I would suggest taking notes on the readings as you do them to ease review for the written assignments. The assigned essays require an in-depth understanding of specific assigned readings, so it is in your interest to do all required readings carefully. The amount of reading is generally small enough that you should have time to carefully read and take notes on the readings before each class.


What does “doing the readings” mean?

It doesn’t mean just sitting down and mechanically going through the articles; that’s a sure way to make even an interesting article boring.

Reading is an active and interactive process between the reader and the text. If you’re really reading a text you are also reacting to it. I’ve included a wide range of texts in order to provoke a wide range of responses from readers.

Reading should also be a reflective process. To really understand an article deeply it is usually necessary to read it and think about it, and then read it again, and think about it, and discuss it with others, write about it and read it yet again. I’ve found that even after many readings, when I read a text in order to explain it to someone else I get new perspectives on the author’s arguments and assumptions, on the text’s strengths and weaknesses.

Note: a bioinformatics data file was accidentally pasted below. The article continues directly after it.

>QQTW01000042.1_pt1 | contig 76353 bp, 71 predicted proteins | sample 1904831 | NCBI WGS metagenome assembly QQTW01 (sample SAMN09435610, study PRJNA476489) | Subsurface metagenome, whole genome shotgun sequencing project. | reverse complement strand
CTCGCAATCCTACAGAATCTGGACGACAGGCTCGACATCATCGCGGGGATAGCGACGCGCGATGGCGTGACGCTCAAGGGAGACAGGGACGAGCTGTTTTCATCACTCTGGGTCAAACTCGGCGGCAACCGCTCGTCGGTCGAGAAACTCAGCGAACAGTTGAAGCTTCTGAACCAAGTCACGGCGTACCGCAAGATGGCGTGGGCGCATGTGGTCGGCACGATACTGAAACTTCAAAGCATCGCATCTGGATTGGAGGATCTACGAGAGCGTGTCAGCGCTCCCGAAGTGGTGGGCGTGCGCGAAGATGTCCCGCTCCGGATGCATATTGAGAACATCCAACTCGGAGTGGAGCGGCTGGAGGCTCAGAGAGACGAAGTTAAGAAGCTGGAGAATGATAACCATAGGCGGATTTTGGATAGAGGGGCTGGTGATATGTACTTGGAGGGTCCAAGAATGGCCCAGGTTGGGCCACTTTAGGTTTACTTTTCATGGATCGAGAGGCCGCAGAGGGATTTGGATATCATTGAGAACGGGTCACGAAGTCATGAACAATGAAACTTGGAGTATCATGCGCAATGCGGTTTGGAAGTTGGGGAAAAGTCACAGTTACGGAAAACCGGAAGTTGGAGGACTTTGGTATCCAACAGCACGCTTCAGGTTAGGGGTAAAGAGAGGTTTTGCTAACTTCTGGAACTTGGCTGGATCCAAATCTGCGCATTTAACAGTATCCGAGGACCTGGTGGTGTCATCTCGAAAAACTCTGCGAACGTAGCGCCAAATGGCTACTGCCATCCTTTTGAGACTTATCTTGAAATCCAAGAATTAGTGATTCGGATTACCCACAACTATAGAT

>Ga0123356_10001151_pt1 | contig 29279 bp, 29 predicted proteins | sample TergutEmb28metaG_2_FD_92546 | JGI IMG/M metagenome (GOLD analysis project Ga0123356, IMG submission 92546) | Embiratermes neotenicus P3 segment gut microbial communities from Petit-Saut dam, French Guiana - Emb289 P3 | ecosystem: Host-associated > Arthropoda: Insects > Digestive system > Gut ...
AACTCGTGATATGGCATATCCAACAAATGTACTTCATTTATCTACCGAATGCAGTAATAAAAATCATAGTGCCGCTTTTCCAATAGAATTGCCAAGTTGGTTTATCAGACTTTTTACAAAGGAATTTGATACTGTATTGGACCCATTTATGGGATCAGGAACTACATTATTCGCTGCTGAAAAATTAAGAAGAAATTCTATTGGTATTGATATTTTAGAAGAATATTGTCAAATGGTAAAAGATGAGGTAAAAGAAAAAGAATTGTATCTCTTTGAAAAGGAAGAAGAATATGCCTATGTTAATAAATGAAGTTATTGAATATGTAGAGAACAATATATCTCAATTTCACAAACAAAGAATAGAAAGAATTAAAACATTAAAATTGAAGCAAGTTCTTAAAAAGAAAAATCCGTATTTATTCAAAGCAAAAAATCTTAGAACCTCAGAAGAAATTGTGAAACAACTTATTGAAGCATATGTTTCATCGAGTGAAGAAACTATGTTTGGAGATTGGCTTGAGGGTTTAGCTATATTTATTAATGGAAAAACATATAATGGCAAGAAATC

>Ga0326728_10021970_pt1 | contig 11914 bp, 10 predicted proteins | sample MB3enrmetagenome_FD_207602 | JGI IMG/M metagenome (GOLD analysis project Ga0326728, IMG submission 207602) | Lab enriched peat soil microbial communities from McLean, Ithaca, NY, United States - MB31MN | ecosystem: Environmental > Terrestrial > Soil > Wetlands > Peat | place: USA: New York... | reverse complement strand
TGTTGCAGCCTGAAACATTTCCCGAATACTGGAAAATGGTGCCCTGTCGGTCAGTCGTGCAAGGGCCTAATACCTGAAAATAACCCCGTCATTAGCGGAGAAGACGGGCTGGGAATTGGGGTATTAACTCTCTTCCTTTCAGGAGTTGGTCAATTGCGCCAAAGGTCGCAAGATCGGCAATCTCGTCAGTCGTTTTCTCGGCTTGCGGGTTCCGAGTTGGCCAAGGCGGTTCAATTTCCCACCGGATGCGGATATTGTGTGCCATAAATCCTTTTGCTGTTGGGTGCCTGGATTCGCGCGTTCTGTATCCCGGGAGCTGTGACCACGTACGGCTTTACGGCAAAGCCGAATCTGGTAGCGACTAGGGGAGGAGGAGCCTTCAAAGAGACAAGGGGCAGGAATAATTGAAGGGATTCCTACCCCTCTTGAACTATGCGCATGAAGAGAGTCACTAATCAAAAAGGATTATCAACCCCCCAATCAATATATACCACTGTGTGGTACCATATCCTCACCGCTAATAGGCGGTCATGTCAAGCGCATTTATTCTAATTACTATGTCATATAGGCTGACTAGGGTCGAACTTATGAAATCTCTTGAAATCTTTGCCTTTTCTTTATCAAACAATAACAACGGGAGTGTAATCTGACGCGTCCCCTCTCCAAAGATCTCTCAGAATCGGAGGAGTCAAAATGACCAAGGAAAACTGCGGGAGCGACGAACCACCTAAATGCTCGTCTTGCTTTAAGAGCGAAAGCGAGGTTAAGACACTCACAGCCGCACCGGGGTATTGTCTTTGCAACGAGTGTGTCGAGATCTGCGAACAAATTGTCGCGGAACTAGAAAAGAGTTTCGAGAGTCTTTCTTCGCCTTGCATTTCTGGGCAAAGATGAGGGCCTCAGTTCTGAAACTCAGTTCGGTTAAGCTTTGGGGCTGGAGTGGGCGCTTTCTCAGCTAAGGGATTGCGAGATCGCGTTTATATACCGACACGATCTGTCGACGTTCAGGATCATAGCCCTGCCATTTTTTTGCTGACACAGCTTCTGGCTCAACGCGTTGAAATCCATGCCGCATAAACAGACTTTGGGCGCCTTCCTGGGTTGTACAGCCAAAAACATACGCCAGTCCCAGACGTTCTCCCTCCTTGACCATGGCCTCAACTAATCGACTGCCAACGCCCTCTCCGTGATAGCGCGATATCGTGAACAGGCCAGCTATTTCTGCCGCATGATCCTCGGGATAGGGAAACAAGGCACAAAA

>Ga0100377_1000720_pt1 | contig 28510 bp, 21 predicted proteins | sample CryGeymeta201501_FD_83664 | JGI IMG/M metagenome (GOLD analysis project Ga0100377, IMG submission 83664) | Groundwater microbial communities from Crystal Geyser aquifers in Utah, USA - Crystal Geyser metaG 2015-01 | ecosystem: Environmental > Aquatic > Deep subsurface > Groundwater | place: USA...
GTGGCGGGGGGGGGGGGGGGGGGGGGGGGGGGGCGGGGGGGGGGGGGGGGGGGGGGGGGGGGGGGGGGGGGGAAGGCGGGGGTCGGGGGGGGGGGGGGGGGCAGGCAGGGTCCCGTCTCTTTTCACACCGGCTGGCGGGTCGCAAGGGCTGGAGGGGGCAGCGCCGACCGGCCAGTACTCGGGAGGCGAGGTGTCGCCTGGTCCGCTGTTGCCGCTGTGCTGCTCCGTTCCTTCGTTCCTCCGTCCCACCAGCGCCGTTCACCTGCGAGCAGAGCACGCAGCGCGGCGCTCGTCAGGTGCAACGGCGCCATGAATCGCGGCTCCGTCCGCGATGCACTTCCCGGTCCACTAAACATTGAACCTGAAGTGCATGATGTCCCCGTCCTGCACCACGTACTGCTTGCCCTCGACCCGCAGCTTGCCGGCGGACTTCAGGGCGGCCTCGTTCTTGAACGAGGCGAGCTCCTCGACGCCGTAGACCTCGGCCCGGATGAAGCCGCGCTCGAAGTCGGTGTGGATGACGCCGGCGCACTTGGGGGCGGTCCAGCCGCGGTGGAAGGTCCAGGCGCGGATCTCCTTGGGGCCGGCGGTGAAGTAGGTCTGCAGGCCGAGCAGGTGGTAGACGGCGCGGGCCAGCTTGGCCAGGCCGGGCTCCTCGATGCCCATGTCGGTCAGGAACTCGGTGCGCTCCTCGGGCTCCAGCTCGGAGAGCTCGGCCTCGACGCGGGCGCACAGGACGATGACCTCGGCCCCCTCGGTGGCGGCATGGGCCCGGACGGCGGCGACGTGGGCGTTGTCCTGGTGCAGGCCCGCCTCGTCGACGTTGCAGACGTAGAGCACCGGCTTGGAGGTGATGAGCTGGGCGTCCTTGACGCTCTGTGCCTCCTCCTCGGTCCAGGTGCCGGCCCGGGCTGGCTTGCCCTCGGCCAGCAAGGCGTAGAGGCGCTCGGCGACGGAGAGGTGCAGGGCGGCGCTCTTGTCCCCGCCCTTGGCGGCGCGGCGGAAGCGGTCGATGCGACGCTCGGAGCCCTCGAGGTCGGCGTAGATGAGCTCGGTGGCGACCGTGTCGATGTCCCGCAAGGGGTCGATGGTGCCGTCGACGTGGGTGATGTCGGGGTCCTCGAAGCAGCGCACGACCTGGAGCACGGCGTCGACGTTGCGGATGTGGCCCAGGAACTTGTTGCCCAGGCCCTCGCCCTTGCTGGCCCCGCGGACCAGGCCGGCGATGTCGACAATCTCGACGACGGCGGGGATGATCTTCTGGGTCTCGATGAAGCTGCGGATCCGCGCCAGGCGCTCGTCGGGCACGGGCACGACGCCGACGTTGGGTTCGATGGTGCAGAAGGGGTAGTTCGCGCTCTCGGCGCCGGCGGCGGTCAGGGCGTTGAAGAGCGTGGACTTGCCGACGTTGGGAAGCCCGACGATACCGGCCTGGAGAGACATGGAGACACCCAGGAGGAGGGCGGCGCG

So when I say “do the readings,” I mean “engage yourself with the ideas of the text.” I understand that some of the texts are quite complex and that not all of them are entertaining. But struggle is part of the reading experience. If something’s not clear, if it’s confusing, talk about it with others outside of class, and/or bring it up in class.

If it’s a long or complex reading, don’t try to do it all in one sitting; take breaks, come back to it, read it in small doses. As I mentioned above, taking notes on a text while you read it or re-read it is also a very good way to engage the text and to make sure you understand it.